Research ProjectEvaluation of Ballast Water Treatment Technologies

Evaluation of Individual Ballast Water Management System’s Performance and Efficacy Through the Maritime Environmental Resource Center

  • Ballast water sampling in Italy

    Brenda María Soler-Figueroa, Taylor Shick (University of Maryland)  and Fontaine, Diana getting ready for shipboard testing in Italy. Photo by Kim Holzer

  • George Smith on the Cape Washington

    George Smith prepares a ballast tank for a new ballast water test on the Cape Washington. Photo by Tina Tennessen

Affiliated Labs

Project Goal

We worked with the Maritime Environmental Resource Center to further the efficient and effective transition of ballast water treatment technologies from concept and prototype to certification and routine operational use.


Graphic of research barge layout
Testing onboard treatment technologies in Japan in 2017. Photo by Kim Holzer

We worked with the Maritime Environmental Resource Center (MERC) from 2008 through 2018 to evaluate individual ballast water management system’s performance and efficacy against a range of environmental conditions. MERC is a Maryland initiative that provides facilities, expertise, information, and decision tools to address key environmental issues facing the international maritime industry. For at least ten years MERC evaluated the mechanical and biological efficacy, costs, and logistical aspects of ballast water management systems. These research services were offered aboard a mobile test platform (AKA The Barge) that was perfect for testing ballast water treatment technologies. Our scientists carried out a high level of quality control and assurance, which is critical for ensuring that only the best technologies are approved for us in The United States.  

SERC’s role was to evaluate the efficacy of ballast water treatment systems by conducting biological analysis of zooplankton and phytoplankton collected in the tanks. We worked as an independent scientific collaborator to provide technical consultation on experimental and sampling designs used to test the efficacy of alternative ballast water treatment systems and in no way endorsed any particular ballast water technology. In these experiments we compared the number of organisms in the tanks before and after the treatment system was run, and compared these results with results from untreated control tanks to evaluate the effectiveness of the treatment in killing or removing organisms. For a treatment system to be effective it must be able to reduce the number of plankton in the tank to an acceptable level.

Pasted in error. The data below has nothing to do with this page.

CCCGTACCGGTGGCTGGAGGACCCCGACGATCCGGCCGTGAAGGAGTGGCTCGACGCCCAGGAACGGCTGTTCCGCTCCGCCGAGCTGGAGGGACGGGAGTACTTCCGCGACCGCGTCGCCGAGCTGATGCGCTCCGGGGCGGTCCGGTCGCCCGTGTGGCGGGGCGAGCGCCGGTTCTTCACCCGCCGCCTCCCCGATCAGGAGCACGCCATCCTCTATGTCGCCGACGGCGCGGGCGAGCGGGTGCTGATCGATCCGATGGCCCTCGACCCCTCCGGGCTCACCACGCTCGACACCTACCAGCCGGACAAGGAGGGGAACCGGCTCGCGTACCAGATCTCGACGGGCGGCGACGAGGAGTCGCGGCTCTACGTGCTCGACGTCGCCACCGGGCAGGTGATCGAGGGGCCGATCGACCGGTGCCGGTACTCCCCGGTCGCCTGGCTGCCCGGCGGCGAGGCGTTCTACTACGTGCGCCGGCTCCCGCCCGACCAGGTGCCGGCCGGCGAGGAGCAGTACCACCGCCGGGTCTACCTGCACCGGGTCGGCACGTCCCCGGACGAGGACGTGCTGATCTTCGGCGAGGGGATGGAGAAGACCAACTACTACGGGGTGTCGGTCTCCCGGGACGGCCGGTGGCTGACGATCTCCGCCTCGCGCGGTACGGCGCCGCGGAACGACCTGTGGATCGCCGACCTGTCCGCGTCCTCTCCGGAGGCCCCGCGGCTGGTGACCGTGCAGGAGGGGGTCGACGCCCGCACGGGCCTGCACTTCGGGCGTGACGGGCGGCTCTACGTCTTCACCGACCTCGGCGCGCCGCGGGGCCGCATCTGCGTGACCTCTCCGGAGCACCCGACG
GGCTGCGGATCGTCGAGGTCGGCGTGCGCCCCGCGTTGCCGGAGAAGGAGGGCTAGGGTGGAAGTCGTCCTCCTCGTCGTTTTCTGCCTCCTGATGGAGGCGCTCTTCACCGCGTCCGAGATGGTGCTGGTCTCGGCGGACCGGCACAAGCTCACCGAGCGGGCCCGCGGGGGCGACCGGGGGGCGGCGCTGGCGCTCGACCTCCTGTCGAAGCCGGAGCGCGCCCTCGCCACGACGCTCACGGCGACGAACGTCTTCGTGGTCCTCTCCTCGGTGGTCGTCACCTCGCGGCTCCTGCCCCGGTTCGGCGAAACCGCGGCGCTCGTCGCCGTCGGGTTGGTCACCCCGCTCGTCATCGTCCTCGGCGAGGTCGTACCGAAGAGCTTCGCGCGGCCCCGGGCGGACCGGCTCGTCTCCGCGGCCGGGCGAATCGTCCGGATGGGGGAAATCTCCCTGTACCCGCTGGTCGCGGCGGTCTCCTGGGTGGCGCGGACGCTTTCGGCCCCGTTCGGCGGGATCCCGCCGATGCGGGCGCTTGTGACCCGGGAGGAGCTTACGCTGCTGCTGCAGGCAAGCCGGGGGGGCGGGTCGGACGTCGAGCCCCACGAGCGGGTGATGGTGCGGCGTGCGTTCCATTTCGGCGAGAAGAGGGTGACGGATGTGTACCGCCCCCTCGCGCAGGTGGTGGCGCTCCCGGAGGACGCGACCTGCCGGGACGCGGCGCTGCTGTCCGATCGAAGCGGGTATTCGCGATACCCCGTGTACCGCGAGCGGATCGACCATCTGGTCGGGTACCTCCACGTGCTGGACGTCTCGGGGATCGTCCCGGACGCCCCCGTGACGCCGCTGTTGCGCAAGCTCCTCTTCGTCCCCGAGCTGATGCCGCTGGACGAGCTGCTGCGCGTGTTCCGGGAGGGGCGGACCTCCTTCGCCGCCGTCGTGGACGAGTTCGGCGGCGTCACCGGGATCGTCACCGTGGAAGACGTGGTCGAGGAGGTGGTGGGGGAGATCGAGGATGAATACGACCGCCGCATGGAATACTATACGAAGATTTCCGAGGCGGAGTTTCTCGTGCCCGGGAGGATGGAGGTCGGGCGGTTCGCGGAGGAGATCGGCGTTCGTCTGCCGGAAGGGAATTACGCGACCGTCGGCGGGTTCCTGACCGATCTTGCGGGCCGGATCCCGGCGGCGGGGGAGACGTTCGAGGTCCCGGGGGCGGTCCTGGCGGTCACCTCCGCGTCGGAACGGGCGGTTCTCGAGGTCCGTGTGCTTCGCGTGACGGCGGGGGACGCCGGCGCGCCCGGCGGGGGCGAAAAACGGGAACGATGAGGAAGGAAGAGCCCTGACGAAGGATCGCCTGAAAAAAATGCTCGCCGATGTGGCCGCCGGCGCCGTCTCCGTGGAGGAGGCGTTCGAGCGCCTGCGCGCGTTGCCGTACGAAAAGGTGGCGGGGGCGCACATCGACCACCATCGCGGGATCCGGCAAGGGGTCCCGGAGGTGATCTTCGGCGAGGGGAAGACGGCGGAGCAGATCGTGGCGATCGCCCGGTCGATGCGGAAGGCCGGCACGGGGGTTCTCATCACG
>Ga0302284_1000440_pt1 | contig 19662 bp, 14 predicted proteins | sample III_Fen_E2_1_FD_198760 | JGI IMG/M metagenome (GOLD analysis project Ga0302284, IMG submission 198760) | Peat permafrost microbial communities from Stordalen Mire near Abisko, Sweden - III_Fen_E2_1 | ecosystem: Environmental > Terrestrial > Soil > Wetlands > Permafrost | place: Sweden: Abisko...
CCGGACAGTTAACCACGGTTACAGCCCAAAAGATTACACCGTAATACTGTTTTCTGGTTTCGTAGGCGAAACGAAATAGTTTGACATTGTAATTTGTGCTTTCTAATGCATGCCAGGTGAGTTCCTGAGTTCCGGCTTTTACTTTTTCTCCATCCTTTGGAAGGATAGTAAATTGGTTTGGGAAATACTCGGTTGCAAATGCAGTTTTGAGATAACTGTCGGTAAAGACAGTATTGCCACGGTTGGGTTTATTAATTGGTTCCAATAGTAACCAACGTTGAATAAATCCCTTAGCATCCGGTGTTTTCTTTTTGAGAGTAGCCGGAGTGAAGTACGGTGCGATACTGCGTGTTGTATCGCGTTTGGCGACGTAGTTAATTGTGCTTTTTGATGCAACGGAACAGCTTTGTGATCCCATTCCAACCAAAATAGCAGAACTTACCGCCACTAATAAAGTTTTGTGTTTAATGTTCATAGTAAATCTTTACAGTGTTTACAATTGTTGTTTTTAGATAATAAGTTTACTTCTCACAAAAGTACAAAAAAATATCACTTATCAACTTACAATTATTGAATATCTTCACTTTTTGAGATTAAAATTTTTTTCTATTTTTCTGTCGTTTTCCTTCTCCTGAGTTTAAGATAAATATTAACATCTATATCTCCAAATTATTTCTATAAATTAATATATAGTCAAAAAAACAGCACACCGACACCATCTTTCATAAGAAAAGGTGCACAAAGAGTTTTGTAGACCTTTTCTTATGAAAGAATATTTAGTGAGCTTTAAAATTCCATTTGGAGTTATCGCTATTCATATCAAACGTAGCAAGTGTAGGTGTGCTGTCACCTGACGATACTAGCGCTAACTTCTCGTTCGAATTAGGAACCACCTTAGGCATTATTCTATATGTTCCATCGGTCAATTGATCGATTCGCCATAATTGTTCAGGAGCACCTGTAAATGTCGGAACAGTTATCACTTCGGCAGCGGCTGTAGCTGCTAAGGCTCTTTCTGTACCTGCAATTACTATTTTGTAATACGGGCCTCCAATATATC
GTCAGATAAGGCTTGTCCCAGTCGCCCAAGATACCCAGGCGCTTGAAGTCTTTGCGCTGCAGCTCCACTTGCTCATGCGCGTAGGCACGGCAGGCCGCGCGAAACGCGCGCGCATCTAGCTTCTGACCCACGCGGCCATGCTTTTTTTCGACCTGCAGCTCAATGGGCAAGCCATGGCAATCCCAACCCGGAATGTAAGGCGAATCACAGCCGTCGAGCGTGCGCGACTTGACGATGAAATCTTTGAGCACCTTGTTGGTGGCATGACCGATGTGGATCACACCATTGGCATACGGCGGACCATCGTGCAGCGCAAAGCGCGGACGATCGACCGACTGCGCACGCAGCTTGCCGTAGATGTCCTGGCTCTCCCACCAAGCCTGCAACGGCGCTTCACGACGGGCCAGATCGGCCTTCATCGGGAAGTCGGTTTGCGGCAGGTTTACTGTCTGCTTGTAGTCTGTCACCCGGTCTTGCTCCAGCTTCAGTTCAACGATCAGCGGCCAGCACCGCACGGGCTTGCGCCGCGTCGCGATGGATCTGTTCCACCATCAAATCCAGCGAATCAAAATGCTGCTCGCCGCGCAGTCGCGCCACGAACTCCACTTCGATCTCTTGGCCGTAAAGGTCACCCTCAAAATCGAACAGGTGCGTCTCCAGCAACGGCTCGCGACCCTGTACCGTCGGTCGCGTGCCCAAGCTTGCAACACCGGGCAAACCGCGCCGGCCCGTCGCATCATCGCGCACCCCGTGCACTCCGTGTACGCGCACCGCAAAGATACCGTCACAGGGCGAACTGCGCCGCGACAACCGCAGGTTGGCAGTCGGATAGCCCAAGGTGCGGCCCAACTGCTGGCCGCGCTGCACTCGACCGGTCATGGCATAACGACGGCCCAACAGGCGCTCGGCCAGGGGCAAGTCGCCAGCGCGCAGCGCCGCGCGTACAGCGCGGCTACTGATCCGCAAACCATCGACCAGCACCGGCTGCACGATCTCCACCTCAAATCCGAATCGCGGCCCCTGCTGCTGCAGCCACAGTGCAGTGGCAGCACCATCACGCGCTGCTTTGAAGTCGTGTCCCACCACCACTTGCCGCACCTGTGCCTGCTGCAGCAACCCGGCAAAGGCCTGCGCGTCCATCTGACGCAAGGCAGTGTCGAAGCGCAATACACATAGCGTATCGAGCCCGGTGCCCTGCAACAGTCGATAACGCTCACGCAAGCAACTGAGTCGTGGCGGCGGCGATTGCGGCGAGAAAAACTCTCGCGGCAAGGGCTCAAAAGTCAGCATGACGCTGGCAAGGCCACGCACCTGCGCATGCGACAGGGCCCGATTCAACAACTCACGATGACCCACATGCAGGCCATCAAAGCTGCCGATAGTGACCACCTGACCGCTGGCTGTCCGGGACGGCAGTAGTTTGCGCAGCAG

Testing and evaluation services done through MERC ensured that ballast water treatment systems were designed to prevent the transport of non-native aquatic species and meet International Maritime Organization and United States Coast Guard ballast water discharge standards, as well as other maritime environmental technologies standards. We worked with MERC to further the efficient and effective transition of treatments and technologies from concept and prototype to certification and routine operational use.

Testing operations aboard the mobile test platform as well as all shipboard testing ended in late 2018.  Below is a list of publications resulting from this research as well as publicly available reports.  


Batista WR, Fernandez FC, Lopes CC, Lopes RSC, Miller W, Ruiz G. (2017). Which ballast water management system will you put aboard? Remnant anxieties: A mini-review. Environments 4(3), 54; doi:10.3390/environments4030054 

Moser, Cameron S., Wier, Timothy P., First, Matthew R., Grant, Jonathan F., Riley, Scott C., Robbins-Wamsley, Stephanie, Tamburri, Mario N., Ruiz, Gregory M., Miller, A. Whitman and Drake, Lisa A.(2017). Quantifying the extent of niche areas in the global fleet of commercial ships: the potential for super-hot spots of biofouling. Biological Invasions, 19 (6) , 1745-1759.

Davidson, Ian C., Scianni, Christopher, Hewitt, Chad, Everett, Richard, Holm, Eric, Tamburri, Mario and Ruiz, Gregory M. (2016). Mini-review: Assessing the drivers of ship biofouling management - aligning industry and biosecurity goals. Biofouling, 32 (4) , 411-428.

Moser, Cameron S., Wier, Timothy P., Grant, Jonathan F., First, Matthew R., Tamburri, Mario N., Ruiz, Gregory M., Miller, A. Whitman and Drake, Lisa A. (2016). Quantifying the total wetted surface area of the world fleet: a first step in determining the potential extent of ships’ biofouling. Biological Invasions, 18 (1) , 265-277.

First, Matthew R., Robbins-Wamsley, Stephanie, Riley, Scott C., Moser, Cameron S., Smith, George E., Tamburri, Mario N. and Drake, Lisa A. (2013). Stratification of Living Organisms in Ballast Tanks: How Do Organism Concentrations Vary as Ballast Water Is Discharged? Environmental Science & Technology, 47 (9) , 4442-4448.

Miller, A. Whitman, Frazier, Melanie, Smith, George E., Perry, Elgin S., Ruiz, Gregory M. and Tamburri, Mario N. (2011). Enumerating Sparse Organisms in Ships' Ballast Water: Why Counting to 10 Is Not So Easy. Environmental science & technology, 45 (8) , 3539-3546.


Mario Tamburri - Director of the Maritime Environmental Resource Center, University of Maryland
Jenny Carney - Smithsonian Environmental Research Center, shipboard contact

Visit the MERC website for addition information and contacts.